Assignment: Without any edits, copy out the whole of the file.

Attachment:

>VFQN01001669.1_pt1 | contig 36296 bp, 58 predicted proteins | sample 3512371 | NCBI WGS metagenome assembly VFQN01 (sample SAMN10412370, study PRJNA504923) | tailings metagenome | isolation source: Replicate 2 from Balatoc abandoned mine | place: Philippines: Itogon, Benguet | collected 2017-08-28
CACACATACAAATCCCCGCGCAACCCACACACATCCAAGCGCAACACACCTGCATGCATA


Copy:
>VFQN01001669.1_pt1 | contig 36296 bp, 58 predicted proteins | sample 3512371 | NCBI WGS metagenome assembly VFQN01 (sample SAMN10412370, study PRJNA504923) | tailings metagenome | isolation source: Replicate 2 from Balatoc abandoned mine | place: Philippines: Itogon, Benguet | collected 2017-08-28
CACACATACAAATCCCCGCGCAACCCACACACATCCAAGCGCAACACACCTGCATGCATA